CARGC Colloquium: Padma Chirumamilla, Annenberg School

"Producing TV(s): The Multitudinous Life of Television in South India"
Padma CARGC Colloquium: TVs in South India
21 Nov 2019 - 12:00pm to 1:00pm
3901 Walnut Street, 6th Floor
Open to the Public

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About the Talk

This presentation examines how we might begin to apprehend the everyday presence of television in South Indian media life through a focus on the material object of the television set and its material entanglements. Through a consideration of the television set’s intertwining with devices ranging from VCRs to set-top boxes and optical-fiber cables, Chirumamilla exposes new veins of analysis through which we might understand both the inter-media history within which television in South India is embedded and the kinds of mediated futures that television’s material transformations portend.
Following an overview of her larger project, which utilizes both ethnographic research and close textual analysis of newspapers, enthusiast magazines, and policy documents, Chirumamilla will turn her focus to the objects of the television set, the videotape, and the VCR. How does looking at these objects in concert with each other change our imagining of the historical trajectory of television in South India? She will argue that the television set’s entanglement with videotapes and the VCR is illustrative of the contentious, close relationship between the commercial cinema industry and television’s growing presence within the lives of Indian media consumers; an entanglement that has so far gone understudied and might offer us new ways to think about how we theorize the pasts and futures of media technologies.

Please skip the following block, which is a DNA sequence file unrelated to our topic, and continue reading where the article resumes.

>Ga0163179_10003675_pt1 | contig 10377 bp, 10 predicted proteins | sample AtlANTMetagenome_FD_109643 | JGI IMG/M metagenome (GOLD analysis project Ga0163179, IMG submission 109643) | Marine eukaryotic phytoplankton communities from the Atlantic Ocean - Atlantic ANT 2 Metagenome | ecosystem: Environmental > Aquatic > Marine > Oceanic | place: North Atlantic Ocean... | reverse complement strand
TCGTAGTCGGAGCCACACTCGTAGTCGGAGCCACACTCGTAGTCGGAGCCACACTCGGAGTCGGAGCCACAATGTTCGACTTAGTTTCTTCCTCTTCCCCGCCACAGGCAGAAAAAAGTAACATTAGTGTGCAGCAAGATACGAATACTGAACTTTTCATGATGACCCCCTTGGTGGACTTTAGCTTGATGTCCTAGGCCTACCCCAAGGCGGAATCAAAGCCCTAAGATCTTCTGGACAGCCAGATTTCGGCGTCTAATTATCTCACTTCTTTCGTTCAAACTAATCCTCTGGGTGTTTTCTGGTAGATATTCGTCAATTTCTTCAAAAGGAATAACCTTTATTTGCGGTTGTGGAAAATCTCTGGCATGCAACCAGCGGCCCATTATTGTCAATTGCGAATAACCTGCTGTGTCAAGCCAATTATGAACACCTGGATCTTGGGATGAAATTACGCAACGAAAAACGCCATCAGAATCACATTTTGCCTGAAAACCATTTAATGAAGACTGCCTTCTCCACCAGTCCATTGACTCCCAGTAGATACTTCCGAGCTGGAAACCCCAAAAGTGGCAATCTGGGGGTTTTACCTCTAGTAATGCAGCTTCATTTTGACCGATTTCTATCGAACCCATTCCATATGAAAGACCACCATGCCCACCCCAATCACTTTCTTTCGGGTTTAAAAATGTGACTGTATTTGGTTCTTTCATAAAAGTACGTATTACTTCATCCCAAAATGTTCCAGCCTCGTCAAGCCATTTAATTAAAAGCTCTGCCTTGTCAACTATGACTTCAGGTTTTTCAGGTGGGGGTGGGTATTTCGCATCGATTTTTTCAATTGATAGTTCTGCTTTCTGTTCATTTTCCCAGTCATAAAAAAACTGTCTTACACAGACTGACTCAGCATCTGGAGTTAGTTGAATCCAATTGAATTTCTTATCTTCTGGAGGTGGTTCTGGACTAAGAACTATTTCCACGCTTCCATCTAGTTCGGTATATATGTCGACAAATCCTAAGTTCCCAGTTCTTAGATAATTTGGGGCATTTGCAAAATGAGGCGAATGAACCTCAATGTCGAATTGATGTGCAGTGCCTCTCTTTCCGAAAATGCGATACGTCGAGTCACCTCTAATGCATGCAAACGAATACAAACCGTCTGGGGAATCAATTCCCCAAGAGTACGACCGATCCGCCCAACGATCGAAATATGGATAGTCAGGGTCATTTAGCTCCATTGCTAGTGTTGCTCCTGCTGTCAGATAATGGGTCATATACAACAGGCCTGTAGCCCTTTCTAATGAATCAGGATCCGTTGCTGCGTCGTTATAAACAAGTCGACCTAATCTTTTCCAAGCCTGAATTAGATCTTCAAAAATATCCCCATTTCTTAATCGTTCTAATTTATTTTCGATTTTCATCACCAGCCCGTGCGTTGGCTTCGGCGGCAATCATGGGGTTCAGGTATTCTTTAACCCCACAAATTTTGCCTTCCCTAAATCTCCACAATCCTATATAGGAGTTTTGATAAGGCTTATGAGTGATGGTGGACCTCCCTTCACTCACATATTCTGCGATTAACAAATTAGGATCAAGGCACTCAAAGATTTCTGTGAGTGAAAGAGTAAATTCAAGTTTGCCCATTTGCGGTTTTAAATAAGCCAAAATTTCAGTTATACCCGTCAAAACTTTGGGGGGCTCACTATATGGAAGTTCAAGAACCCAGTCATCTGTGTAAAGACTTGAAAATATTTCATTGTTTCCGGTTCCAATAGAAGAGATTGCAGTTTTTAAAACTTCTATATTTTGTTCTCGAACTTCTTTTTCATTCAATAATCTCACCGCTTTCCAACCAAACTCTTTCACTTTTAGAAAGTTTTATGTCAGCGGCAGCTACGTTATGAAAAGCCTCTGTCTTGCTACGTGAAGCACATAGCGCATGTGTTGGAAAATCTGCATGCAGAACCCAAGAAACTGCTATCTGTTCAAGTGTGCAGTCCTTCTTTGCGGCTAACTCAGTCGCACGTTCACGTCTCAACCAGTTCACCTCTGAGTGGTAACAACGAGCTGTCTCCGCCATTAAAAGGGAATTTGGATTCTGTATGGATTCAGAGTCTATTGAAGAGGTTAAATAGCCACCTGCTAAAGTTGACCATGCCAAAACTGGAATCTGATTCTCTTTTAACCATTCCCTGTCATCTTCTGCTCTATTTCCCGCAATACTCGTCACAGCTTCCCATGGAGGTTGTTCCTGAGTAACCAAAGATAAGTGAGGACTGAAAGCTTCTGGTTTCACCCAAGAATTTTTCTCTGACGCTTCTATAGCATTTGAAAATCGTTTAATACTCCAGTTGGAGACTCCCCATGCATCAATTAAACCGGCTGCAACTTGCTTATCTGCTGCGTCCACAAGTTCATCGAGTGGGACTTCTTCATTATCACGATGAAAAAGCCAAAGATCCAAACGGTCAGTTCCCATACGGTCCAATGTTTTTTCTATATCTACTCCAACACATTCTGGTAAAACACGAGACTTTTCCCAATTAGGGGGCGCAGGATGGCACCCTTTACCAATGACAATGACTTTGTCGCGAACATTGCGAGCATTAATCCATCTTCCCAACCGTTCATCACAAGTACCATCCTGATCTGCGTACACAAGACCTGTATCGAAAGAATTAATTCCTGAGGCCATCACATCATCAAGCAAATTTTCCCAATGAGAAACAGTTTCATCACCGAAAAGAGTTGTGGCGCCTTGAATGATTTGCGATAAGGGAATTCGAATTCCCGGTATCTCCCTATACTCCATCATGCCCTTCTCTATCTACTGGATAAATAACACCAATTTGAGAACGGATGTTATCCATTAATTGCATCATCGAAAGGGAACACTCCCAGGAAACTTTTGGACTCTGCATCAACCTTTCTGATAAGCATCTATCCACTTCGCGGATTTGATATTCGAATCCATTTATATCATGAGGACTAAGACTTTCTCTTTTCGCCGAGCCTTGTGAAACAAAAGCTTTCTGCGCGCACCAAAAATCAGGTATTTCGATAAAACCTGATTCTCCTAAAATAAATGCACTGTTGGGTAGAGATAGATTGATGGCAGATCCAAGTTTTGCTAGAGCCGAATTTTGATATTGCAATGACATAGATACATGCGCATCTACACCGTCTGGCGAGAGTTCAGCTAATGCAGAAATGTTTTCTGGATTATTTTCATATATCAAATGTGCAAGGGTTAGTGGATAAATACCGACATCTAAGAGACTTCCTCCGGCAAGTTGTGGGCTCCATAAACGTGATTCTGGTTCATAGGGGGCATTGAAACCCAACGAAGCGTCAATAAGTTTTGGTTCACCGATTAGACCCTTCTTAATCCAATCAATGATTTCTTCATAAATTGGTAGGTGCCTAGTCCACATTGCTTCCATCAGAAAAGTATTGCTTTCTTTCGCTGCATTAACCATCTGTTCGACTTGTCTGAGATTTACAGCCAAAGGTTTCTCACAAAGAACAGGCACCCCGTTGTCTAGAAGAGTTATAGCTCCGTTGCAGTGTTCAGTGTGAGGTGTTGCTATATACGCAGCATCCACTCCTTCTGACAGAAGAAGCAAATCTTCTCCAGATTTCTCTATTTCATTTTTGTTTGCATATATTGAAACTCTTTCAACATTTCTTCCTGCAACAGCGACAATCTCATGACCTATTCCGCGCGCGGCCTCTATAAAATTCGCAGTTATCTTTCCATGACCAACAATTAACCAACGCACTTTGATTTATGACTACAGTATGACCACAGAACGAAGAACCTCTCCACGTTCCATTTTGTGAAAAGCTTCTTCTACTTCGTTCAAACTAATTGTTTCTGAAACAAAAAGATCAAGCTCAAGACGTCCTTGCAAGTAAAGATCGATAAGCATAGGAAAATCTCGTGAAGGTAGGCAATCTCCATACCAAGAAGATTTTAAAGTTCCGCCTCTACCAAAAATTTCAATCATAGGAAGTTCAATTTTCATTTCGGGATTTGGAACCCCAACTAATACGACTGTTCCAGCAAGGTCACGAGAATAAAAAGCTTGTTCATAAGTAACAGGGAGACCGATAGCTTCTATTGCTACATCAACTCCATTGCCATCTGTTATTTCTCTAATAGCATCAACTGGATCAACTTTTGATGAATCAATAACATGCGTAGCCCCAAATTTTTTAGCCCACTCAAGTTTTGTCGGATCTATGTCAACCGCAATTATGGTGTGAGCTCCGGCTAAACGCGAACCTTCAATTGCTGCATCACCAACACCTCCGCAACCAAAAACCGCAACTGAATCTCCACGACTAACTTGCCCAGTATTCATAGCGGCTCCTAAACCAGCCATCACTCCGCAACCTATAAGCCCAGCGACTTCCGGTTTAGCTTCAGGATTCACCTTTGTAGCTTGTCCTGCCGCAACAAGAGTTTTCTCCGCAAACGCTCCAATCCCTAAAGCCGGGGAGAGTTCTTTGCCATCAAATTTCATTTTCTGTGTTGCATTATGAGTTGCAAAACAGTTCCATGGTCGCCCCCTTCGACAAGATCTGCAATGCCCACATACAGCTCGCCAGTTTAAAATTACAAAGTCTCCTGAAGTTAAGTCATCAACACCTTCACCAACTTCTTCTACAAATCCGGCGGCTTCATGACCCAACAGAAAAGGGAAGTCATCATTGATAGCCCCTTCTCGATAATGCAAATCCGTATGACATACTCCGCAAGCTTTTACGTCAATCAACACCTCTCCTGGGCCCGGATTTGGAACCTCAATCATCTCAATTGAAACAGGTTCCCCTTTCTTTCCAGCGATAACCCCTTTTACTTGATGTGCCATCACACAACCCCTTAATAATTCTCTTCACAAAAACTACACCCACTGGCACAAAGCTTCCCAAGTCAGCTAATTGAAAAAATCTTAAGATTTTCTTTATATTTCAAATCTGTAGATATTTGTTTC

About the Speaker

Padma Chirumamilla is a Postdoctoral Fellow at the Center for Advanced Research in Global Communication. Her work examines how media infrastructures shape and are shaped by everyday cultural life and labor in postcolonial South India and the broader Global South. Her dissertation investigates how the television — both the physical object and the broader media entity — were integrated into the daily rhythms of viewers and media workers in small-town and rural regions in the South Indian state of Andhra Pradesh, through venues like the repair shop and technologies likes the videotape and VCR. Through a combination of ethnographic and textually-based methods, Chirumamilla’s research considers how the materiality of media shapes its absorption into the routines and rhythms of everyday life in the Global South. She is also interested in notions of technological futurity, and how the futuristic allure of digital technologies configures everyday encounters with media infrastructures in the Global South. Chirumamilla is a first-generation postsecondary scholar. She received her Ph.D. in Information Studies from the University of Michigan, Ann Arbor in the summer of 2019. She obtained an M.A. in South and Southeast Asian Studies from the University of California, Berkeley, and a B.A. in English Language and Literature from the University of Chicago. 

Lunch begins at 11:45. Space is limited, RSVP to

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